Federal law will eliminate Takoma Park's immigrant sanctuary laws

Nov. 10, 2011, 9:58 a.m. | By Sebastian Medina-Tayac Maureen Lei | 8 years, 11 months ago

Undocumented immigrants may be at risk

Takoma Park's sanctuary laws protecting the identities of undocumented criminals from the federal government will be overridden by a new federal policy, Safe Communities, which allows the Immigrations and Customs Enforcement (ICE) agency to gather data on undocumented immigrants from municipal police records.

An exact date for the implementation of Secure Communities has not yet been decided, but will occur early next year, said Montgomery County spokesperson Patrick Lacefield.

According to Takoma Park Police Chief Ronald Ricucci, Secure Communities will threaten Takoma Park's sanctuary status, a 26-year-old policy that makes police ignore federal immigration policies and prohibits police from asking residents to reveal their citizenship status.

When Secure Communities is implemented, ICE will have an easier time locating and deporting undocumented immigrants in Takoma Park, according to Lacefield. "Secure Communities would supersede our [current] policy by basically giving federal ICE access to all county arrest records, giving them the freedom to find undocumented criminals,” he said.

The law will also require Montgomery County law enforcement to report all information, including the residency statuses of criminals, to the ICE, according to Maryland state senator Jamie Raskin (D-20). "Under the federal Secure Communities policy, Montgomery County will be turning over information about immigration relating to anyone who comes into their custody, so if someone commits a crime in Takoma Park that lands them in jail in Rockville, their immigration status will be communicated to the Feds,” he said. If an undocumented person is discovered by the ICE, he or she will be deported, said Lacefield.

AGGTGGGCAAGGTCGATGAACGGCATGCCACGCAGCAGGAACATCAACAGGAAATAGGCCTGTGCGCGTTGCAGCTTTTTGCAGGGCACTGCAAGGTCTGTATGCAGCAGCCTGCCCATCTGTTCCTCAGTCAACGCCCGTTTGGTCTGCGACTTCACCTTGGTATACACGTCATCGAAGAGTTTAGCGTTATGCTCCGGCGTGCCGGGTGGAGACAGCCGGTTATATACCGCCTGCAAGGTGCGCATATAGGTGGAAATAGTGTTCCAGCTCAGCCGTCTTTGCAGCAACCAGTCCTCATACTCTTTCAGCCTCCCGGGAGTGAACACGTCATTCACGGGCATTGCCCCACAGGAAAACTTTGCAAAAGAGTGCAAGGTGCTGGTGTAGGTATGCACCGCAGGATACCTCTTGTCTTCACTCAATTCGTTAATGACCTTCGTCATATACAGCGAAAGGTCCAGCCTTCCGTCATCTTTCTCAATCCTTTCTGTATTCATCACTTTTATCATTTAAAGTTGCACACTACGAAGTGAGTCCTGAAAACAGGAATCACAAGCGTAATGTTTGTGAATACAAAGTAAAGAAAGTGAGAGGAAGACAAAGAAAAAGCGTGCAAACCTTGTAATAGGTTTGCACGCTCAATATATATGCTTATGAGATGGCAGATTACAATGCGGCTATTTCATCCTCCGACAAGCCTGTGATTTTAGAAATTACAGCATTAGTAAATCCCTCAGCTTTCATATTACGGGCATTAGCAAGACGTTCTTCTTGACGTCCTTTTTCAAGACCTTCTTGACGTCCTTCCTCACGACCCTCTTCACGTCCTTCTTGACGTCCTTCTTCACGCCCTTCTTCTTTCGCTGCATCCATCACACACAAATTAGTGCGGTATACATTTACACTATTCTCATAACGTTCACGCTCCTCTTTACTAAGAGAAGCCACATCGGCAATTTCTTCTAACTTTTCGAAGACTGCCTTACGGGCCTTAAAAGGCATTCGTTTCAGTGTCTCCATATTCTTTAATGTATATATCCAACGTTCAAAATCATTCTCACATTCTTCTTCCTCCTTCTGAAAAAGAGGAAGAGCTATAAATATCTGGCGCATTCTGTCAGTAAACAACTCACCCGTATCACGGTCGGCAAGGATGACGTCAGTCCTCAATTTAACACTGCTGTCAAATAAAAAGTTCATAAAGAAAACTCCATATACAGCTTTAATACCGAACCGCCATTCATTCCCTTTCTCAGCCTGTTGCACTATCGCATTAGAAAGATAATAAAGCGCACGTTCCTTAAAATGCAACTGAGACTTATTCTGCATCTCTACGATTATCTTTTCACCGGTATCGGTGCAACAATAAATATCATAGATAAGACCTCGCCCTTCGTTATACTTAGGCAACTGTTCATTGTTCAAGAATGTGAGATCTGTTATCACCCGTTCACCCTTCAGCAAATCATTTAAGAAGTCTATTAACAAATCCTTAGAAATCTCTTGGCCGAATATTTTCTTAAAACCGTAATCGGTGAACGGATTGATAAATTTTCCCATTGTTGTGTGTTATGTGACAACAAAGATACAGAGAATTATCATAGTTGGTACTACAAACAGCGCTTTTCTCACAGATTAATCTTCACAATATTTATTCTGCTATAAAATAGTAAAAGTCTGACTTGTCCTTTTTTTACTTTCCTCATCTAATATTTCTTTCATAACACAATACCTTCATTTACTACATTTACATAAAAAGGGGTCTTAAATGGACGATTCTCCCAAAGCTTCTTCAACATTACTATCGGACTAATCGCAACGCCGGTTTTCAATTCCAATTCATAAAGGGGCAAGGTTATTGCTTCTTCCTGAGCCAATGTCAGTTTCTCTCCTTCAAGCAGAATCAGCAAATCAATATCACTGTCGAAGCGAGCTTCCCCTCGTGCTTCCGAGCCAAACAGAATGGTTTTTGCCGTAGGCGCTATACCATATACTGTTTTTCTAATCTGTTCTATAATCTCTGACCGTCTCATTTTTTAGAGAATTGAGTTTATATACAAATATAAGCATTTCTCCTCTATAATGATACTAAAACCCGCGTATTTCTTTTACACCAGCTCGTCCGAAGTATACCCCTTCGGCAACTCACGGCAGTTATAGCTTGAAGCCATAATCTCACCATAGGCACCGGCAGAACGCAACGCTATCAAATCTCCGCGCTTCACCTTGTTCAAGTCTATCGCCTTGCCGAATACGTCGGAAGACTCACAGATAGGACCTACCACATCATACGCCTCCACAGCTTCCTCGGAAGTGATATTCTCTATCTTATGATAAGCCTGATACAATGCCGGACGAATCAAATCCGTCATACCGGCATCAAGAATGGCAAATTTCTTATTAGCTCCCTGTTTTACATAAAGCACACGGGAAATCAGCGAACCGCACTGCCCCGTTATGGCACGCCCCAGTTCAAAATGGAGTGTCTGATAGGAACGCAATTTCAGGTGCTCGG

According to Lacefield, the ICE plans to enforce Secure Communities despite resistance from Montgomery County. "The idea was introduced last year, but the argument we made was that enforcing federal immigration law is not the job of the local police; it's the job of the federal government. But next year sometime, they are going to have more control,” he said.

Ricucci explained that the city will maintain its current practices for as long as possible. "We're a municipality, so we answer to the Takoma Park government. We'll continue to do what we've done before, because the Takoma Park sanctuary status goes back several decades,” he said.

Raskin felt that the proposed law was driven in part by public opinion. "There is a blatant sort of anxiety across the country about the immigration problem,” he said. "My understanding is that the Secure Communities program is a part of the move to crack down on undocumented immigrants.”

Freshman Guillermo Schwarz Lopez and senior Andrea Canales voiced their concerns that Secure Communities will have a negative impact on the Montgomery County community. "People come here to get better lives, not to get deported,” said Schwarz Lopez. Canales agreed, stressing that most immigrants aim for improved quality of life. "That's not fair. Most people are going away to start anew, and they shouldn't be bringing up their past,” she said.

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